Recent findings from formative research conducted with rural, non-Hispanic White males aged 12-17 years informed the development of health messaging for the U.S. Food and Drug Administration’s (FDA’s) first nationwide smokeless tobacco (SLT) public education campaign. The youth were receptive to messaging that conveyed authenticity and contained straightforward facts about the health consequences of SLT use. Messages which portrayed the progression from familiar short-term health effects to more serious long-term consequences of SLT use, also resonated with the youth. The findings are described in detail in an article published in Health Equity.
The study included rural, white male youth at risk for initiating or already experimenting with SLT as they are affected disproportionately by SLT use and reflect the target audience of the FDA’s campaign. SLT had strong cultural significance and was perceived as safe among these youth. In the article, entitled ” Developing Smokeless Tobacco Prevention Messaging for At-Risk Youth: Early Lessons from “The Real Cost” Smokeless Campaign,” the researchers suggest that the findings could be leveraged in the development of other educational materials and messages to address SLT use among rural at-risk youth. Matthew Walker, DrPH and colleagues from the FDA (Silver Spring, MD), Squared Research (Fairfax, VA), Massachusetts Institute of Technology (Cambridge, MA), and Battelle (Washington, DC) coauthored the article.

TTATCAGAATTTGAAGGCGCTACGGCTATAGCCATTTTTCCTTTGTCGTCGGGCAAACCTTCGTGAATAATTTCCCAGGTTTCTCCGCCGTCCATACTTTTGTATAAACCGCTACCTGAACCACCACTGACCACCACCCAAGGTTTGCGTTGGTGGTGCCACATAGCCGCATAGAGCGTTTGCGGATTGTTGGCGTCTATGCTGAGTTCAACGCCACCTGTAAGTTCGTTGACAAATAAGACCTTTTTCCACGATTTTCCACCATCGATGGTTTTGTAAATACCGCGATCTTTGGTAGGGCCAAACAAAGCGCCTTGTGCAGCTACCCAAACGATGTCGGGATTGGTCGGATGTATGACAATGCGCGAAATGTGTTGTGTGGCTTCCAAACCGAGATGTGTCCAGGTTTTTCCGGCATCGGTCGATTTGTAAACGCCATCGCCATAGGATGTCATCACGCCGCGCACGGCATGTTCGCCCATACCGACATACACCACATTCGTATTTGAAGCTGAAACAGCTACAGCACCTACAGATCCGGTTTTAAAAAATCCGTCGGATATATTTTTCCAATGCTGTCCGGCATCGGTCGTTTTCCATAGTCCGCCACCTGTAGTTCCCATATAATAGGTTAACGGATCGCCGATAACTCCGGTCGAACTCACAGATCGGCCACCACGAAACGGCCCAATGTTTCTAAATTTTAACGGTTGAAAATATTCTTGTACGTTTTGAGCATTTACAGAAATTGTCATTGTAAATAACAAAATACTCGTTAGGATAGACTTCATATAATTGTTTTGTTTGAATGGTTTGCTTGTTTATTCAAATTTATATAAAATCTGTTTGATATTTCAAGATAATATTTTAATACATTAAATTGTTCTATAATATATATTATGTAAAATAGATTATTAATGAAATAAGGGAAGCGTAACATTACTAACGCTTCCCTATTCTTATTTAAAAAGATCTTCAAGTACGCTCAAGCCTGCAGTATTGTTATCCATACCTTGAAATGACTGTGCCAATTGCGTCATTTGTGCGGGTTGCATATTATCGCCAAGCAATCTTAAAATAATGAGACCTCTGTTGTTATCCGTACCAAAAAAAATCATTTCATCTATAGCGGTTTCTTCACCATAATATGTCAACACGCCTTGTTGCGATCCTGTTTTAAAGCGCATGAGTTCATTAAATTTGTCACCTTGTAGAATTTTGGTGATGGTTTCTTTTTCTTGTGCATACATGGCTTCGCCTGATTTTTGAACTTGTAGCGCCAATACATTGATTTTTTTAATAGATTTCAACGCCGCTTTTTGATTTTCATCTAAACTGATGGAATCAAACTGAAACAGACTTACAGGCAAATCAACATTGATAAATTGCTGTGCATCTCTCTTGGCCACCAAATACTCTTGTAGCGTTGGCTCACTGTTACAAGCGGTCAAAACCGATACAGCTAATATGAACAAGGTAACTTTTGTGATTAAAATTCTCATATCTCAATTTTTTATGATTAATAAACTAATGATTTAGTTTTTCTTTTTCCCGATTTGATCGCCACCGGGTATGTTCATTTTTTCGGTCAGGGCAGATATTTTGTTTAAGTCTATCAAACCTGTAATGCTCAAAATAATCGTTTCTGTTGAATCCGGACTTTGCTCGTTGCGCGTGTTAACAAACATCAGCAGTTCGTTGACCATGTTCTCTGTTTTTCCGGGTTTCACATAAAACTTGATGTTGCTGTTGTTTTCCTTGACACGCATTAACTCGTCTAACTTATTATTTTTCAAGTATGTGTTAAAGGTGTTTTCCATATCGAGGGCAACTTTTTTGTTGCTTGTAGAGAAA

“Optimally in addressing health disparities, we strive to improve quality and quantity of years of life. The rise in mortality rates of rural, non-Hispanic white men has been influenced by the opiate epidemic but is also influenced by cancer rates. Effective outreach that resonates with rural youth can help in efforts to mitigate this.” states Health Equity Editor-in-Chief Ana E. Núñez, MD, Associate Dean for Diversity, Equity and Inclusion and Professor of Medicine, Drexel University School of Medicine, Philadelphia, PA.